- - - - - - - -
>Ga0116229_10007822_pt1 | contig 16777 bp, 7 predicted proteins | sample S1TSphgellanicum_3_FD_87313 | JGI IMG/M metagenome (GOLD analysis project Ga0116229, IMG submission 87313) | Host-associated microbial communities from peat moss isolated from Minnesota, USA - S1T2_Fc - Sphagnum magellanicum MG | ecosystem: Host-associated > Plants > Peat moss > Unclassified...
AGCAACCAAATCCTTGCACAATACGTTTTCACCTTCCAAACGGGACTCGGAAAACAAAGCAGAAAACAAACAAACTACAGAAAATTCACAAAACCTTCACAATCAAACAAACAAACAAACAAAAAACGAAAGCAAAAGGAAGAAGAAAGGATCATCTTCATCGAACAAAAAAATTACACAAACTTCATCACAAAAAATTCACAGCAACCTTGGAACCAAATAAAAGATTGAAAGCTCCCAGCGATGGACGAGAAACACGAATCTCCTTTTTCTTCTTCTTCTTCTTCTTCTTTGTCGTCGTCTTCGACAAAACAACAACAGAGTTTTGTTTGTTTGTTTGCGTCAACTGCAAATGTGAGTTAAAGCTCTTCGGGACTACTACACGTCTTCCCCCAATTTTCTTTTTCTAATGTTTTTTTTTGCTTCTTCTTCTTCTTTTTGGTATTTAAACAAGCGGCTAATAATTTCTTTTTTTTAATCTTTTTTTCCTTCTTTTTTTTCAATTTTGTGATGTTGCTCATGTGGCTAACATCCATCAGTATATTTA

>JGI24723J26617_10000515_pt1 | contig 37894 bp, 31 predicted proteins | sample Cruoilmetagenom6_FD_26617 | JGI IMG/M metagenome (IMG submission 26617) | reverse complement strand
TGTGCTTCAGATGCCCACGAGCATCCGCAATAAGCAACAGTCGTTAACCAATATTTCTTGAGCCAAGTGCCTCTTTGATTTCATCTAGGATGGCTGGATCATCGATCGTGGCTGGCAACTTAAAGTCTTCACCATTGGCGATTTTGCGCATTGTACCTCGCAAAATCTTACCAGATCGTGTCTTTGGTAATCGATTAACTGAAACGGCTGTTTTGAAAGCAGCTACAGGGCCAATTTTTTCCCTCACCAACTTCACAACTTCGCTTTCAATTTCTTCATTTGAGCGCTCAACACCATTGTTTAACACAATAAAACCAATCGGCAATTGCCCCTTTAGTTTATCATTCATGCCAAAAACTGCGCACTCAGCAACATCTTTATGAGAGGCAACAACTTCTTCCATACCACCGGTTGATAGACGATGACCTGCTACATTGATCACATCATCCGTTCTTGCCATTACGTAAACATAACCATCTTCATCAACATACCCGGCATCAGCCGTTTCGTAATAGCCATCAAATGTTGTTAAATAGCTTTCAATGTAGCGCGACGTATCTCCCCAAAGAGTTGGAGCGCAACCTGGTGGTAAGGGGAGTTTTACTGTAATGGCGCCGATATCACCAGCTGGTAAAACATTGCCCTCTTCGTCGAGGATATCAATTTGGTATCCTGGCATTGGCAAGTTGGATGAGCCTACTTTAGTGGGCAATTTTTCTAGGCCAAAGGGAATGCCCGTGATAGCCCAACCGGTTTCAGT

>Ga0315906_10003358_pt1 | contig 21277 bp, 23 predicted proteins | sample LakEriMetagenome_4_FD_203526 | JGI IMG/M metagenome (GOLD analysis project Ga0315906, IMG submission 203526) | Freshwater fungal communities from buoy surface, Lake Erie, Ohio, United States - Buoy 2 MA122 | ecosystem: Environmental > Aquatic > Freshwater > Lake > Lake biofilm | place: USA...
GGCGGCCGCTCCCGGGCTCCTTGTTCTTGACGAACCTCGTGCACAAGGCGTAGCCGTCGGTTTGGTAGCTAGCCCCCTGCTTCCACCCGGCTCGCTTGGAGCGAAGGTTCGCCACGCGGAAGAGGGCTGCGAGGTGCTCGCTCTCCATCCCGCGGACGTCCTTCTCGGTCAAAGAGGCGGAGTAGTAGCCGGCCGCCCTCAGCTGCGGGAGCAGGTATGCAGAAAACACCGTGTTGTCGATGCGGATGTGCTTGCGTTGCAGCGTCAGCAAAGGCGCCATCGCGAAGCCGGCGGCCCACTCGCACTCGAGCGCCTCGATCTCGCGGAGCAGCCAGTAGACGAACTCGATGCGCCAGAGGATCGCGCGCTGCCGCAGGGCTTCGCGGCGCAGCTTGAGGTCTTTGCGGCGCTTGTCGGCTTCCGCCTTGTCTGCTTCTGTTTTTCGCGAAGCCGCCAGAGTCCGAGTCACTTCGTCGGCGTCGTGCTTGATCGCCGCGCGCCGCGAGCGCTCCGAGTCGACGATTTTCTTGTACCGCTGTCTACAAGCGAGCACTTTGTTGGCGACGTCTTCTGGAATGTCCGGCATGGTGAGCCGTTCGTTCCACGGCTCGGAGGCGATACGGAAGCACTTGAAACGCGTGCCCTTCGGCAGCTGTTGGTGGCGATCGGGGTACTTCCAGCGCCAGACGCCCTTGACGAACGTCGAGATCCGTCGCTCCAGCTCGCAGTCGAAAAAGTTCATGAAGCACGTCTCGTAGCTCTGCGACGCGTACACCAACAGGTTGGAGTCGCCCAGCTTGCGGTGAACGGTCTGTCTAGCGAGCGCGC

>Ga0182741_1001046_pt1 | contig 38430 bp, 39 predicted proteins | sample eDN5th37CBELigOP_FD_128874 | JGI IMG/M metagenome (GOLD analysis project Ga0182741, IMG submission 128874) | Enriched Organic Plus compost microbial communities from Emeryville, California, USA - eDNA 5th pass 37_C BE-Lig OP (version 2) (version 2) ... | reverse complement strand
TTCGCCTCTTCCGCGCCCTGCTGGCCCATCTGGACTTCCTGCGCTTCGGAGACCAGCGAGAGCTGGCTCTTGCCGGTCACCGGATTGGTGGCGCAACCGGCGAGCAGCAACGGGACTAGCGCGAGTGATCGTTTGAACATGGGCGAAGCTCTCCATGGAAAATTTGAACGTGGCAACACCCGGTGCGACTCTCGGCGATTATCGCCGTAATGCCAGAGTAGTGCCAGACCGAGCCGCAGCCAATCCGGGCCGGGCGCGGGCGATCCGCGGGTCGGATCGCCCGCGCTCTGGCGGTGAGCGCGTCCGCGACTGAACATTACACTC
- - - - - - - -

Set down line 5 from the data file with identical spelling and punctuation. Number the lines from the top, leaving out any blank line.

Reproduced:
>Ga0315906_10003358_pt1 | contig 21277 bp, 23 predicted proteins | sample LakEriMetagenome_4_FD_203526 | JGI IMG/M metagenome (GOLD analysis project Ga0315906, IMG submission 203526) | Freshwater fungal communities from buoy surface, Lake Erie, Ohio, United States - Buoy 2 MA122 | ecosystem: Environmental > Aquatic > Freshwater > Lake > Lake biofilm | place: USA...